UN International Day of Charity

Charity, like the notions of volunteerism and philanthropy, provides real social bonding and contributes to the creation of inclusive and more resilient societies. Charity can alleviate the worst effects of humanitarian crises, supplement public services in health care, education, housing and child protection. It assists the advancement of culture, science, sports, and the protection of cultural and natural heritage. It also promotes the rights of the marginalized and underprivileged and spreads the message of humanity in conflict situations.
The International Day of Charity was established with the objective of sensitizing and mobilizing people, NGOs, and stakeholders all around the world to to help others through volunteer and philanthropic activities.
The date of 5 September was chosen in order to commemorate the anniversary of the passing away of Mother Teresa of Calcutta, who received the Nobel Peace Prize in 1979 "for work undertaken in the struggle to overcome poverty and distress, which also constitute a threat to peace." There's more about this day here.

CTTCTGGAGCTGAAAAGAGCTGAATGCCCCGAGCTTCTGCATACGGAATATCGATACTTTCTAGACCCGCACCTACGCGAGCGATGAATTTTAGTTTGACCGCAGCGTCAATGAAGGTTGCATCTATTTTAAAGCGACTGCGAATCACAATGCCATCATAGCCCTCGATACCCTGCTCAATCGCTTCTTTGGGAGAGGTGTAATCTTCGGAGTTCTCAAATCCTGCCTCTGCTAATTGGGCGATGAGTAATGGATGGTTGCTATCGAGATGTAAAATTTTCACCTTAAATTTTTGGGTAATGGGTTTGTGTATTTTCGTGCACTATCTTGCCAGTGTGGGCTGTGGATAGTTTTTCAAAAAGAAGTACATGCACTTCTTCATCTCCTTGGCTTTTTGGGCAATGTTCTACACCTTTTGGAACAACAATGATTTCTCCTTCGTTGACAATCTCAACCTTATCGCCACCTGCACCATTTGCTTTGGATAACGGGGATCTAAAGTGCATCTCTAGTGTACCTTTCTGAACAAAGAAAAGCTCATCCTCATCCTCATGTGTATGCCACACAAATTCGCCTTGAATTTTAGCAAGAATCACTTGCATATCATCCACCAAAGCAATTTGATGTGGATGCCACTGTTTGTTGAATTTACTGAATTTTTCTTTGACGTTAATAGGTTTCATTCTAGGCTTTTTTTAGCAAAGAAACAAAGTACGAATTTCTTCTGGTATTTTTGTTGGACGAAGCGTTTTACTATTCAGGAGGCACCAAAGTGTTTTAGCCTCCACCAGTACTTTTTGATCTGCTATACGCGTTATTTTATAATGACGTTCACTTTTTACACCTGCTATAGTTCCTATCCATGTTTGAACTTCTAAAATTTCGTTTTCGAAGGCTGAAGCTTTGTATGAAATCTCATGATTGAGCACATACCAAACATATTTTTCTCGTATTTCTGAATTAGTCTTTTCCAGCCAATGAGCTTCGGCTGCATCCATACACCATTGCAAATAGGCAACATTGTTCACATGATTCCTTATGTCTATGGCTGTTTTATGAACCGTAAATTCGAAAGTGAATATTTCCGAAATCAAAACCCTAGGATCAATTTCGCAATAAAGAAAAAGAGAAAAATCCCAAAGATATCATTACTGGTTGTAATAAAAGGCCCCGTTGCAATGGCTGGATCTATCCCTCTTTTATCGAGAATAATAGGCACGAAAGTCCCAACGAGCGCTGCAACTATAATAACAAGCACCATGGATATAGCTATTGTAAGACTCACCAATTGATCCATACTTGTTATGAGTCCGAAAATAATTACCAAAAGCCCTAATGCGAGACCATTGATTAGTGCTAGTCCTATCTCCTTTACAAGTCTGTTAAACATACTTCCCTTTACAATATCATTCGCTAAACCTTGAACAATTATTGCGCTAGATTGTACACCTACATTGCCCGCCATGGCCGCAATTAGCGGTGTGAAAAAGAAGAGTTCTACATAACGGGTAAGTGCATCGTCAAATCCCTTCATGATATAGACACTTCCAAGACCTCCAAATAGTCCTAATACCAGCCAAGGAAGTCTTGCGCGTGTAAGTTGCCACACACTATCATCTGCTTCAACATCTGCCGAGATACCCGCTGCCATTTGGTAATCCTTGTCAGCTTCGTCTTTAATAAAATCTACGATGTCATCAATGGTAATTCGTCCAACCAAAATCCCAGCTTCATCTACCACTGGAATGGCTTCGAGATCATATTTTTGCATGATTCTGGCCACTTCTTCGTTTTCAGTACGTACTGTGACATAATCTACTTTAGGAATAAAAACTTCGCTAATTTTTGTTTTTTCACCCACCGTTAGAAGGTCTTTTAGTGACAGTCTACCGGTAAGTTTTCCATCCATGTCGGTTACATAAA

Much of the valuable work in the countryside and for our wildlife is carried out by charities, both large and small. CJS supports as many charities as we can, in all sorts of ways, from offering free advertising for jobs and volunteers and coverage for their news and events to featuring one charity per year as our 'Featured Charity'. You can find out more about these here.
And for why we offer so much free advertising and keep our advertising rates as low as we possibly can see here

If you are interested in volunteering to help out wildlife or the countryside look at what's currently available here; and watch out for the next edition of CJS Focus on Volunteering this one in association with RSPB and is due for publication on Monday 18 September.